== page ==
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Working with a disability

Working with a disability

Don't let disability stop you from becoming an anaesthetist. Doctors with physical or mental health conditions can make excellent health workers and often have the benefit of being able to empathise more with patients. 

The Equality Act 2010 is there to help stop you being discriminated against. The act ensures that employers have a duty to make adjustments in the workplace for staff with disabilities. 

Use the BMA guide for Reasonable adjustments for students and doctors with disabilities  for more information. 

I returned to work as a disabled anaesthetist

Read Dr N Fossati's inspirational story about adapting to life as a disabled doctor. Dr Fossati is a consultant anaesthetist at St George’s Hospital*.

"After changing into theatre scrubs, another day of anaesthetic work ahead of me, I go to the anaesthetic room to start preparing my drugs. Not too long ago, all this looked impossible. Five years ago, I awoke at around 4.00 am on a Sunday morning feeling uncomfortable. I had good reason, because I could not move the right side of my body. About to turn 40 years of age, I had no risk factors for ischaemic stroke, so it had to be an intracranial bleed, but the absence of the typical splitting headache was puzzling. 

Whilst the doctor in me was carefully considering the differential diagnosis, my scared, but more practical self, woke my husband, and told him to call an ambulance. 

As my level of consciousness rapidly deteriorated, I was spared the memory of the headache and sickness that terrified my children. My self-diagnosis was, indeed, correct. After I was rushed to the nearest hospital with a Glasgow Coma Score of 3/4, a CT scan confirmed a subarachnoid haemorrhage. I ended up with a burr hole occupying a neurosurgical intensive care bed. 

After a successful operation, apparently evident from the neurosurgeon’s grin, I was wheeled from theatre back to the intensive care unit, where I would wake up again as the same, and yet an altogether different, person.

Is she fit to work? 

I had previously moved from Italy, with my husband and two kids, to take up a substantive consultant post in London. 18 months later, I (the main breadwinner) was in a wheelchair, and four months after the bleed, was still a hospital inpatient receiving intensive physiotherapy. Desperate as I was to get back to work, I did not know whether I would be physically and, perhaps more important, mentally fit to practise anaesthesia ever again. 

My starting point on the road back to work was a visit from the hospital’s head of occupational health, who chatted with me for about an hour. She listened to me, an anaesthetist sitting in a wheelchair, and one who wanted to return to work. Then a little miracle happened. Instead of declaring me insane, she suggested that I should start with a cognitive assessment following discharge. 

Two sessions of cognitive function tests followed. Performing them early in the wake of a neurological life threatening event, and a five-month, mind-annihilating hospital stay, was certainly less than ideal. 

However, an unequivocally clean bill of cognitive ability was an essential first step, and I was determined to undergo the tests as soon as seemed reasonable. What in other circumstances could have been an entertaining exercise was anxiety laden, a nightmare where you have lost your identity badge and have to convince some stranger that you are, in fact, who you say you are. I was relieved, more than proud, to be fully cleared – only to learn that there was uncertainty about the route back to work.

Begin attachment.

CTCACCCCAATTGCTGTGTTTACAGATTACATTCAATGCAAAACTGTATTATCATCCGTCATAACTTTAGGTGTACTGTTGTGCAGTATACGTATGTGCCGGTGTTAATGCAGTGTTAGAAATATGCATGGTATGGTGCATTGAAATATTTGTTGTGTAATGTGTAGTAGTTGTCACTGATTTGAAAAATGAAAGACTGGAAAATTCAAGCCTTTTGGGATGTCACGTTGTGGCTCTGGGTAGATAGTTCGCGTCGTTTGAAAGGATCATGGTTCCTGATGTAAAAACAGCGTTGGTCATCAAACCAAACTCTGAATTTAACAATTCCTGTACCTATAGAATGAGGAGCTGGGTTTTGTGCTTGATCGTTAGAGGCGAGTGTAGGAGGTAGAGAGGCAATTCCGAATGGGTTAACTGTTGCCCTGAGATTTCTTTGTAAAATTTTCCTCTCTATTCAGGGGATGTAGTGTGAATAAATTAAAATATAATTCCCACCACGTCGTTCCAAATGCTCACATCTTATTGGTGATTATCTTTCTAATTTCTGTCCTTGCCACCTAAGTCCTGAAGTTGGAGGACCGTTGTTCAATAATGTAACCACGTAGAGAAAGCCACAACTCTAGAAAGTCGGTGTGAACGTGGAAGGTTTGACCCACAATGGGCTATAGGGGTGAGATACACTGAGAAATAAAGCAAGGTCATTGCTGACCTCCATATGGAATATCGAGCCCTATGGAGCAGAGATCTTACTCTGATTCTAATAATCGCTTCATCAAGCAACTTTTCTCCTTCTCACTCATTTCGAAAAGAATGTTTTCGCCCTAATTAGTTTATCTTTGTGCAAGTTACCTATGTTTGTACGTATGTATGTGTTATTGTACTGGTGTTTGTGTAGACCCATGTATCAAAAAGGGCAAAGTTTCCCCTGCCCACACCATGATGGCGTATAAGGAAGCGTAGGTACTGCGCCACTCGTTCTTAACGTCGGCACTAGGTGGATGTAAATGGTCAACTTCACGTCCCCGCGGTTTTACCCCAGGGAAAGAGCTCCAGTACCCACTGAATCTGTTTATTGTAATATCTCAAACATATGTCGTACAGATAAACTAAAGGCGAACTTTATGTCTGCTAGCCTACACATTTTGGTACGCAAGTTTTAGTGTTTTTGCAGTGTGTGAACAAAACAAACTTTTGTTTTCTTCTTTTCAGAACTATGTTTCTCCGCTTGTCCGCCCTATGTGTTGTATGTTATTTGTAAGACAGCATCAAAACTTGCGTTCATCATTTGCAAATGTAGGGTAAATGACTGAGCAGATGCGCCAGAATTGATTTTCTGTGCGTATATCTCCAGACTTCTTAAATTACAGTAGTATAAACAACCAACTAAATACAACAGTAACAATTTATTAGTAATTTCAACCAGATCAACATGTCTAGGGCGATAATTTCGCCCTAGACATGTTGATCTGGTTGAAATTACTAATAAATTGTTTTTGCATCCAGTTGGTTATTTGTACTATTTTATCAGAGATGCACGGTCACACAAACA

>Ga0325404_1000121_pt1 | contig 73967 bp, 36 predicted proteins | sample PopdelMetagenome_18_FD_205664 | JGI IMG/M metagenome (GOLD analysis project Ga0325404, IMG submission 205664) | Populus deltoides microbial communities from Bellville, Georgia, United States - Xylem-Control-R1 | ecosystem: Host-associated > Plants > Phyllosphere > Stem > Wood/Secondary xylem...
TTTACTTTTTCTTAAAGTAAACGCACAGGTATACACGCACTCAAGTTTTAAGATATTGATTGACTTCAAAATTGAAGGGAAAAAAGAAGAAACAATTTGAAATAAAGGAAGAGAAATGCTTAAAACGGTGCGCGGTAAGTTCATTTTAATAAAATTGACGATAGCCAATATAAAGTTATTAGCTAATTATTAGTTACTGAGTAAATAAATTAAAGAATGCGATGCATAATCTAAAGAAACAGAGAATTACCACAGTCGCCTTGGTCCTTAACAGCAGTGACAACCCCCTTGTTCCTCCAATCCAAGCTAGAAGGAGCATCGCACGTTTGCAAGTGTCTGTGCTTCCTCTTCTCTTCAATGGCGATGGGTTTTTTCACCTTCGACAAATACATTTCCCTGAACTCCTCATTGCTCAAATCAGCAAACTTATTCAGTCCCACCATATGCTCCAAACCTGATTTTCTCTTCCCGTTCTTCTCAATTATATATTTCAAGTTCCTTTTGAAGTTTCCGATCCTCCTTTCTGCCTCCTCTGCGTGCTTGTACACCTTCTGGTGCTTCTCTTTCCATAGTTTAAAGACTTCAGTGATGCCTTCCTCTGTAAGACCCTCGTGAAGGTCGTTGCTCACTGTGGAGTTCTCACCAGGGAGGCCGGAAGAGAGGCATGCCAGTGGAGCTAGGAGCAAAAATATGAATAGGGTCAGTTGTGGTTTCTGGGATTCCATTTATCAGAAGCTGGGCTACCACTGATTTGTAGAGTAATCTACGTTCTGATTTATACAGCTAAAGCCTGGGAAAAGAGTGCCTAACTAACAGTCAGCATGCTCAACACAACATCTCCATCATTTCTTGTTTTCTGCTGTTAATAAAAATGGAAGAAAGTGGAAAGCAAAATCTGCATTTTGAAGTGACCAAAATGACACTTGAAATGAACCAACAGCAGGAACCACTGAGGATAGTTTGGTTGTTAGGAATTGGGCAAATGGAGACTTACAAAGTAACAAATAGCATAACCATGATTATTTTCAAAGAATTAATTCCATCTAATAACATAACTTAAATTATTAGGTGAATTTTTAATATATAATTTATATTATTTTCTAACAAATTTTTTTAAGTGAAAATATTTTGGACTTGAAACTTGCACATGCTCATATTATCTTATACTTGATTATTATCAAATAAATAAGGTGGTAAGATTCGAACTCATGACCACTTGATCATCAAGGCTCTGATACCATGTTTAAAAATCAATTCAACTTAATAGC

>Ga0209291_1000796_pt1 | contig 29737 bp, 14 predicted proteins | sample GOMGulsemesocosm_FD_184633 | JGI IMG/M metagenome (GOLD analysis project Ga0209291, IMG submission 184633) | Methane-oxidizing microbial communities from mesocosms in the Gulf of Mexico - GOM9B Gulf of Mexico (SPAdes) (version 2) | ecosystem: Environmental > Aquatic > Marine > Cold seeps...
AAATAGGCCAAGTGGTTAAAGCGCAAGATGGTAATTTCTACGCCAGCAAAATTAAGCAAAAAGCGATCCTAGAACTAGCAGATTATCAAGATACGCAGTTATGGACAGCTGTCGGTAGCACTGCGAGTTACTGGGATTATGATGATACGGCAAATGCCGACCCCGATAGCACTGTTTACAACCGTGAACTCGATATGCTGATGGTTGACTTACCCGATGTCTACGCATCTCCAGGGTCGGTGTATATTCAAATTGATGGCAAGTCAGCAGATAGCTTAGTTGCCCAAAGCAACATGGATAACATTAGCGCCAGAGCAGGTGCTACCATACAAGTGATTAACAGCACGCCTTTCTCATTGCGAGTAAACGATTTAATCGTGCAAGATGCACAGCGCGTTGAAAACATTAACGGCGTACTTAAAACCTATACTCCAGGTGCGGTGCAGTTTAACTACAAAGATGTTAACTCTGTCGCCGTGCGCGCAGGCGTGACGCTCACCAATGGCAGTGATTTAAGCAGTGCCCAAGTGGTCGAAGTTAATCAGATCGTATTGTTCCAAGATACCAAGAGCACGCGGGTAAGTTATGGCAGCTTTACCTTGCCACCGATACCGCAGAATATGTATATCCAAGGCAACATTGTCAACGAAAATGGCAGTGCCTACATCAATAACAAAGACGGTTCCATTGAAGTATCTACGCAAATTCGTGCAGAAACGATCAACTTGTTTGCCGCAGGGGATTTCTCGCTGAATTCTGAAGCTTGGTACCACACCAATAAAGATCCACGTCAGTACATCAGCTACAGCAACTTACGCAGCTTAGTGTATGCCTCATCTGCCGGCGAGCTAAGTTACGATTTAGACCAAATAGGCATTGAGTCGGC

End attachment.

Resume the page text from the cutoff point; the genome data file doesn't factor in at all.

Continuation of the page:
On the right foot

Going back to work was easier said than done. Despite my certified cognitive fitness, my intention must have appeared a little unrealistic to anyone watching me walk awkwardly with my Zimmer frame. However, my perseverance in nagging some open-minded colleagues in key roles, led to the discovery that the London Deanery could fund my retraining for a period of six months. 

My physiotherapists kept working quietly in the background, relentlessly pushing the boundaries of my capabilities further. Those extraordinary people never promised miracles, but saw potential in my crippled leg and spastic arm. They were investing in me, with their dedication and unshakable optimism, and I paid them back with commitment and hard work. After the Zimmer frame, I had to juggle two sticks, something I have to admit that I never quite mastered. Then there was just one, and eventually I could walk unaided, at least on even ground.

With a phased comeback to clinical activity, finally I was ready for the anaesthetic room, although now in my habitual standing position. 

However, I was in for another surprise when I started to gauge the real impact of my disability on my day-to-day working life. Complex anaesthetic skills actually could be delivered with minimal or no adaptations, whereas trivial physical tasks, like negotiating my position at induction, had to be planned ahead. I wondered whether my supervisors would tune in, or keep worrying about logistics that, in fact, represented no problem to me. Or was I so blinded by my resolve that I would not see the impact of my disability on my performance? The whole matter could only work with mutual trust. I needed fair and unprejudiced allies who shared my vision – or, indeed, my folly. Overall, I learned to work around the adaptations needed, fortunately only a few, by being honest about my new limitations. 

As an anaesthetist with patient safety at heart, it was business as usual for me. I was determined to show that I could be a reliable anaesthetist again, and not to be put off by the aura of scepticism I inevitably sensed at times."

*Article adapted from Anaesthesia News, March 2011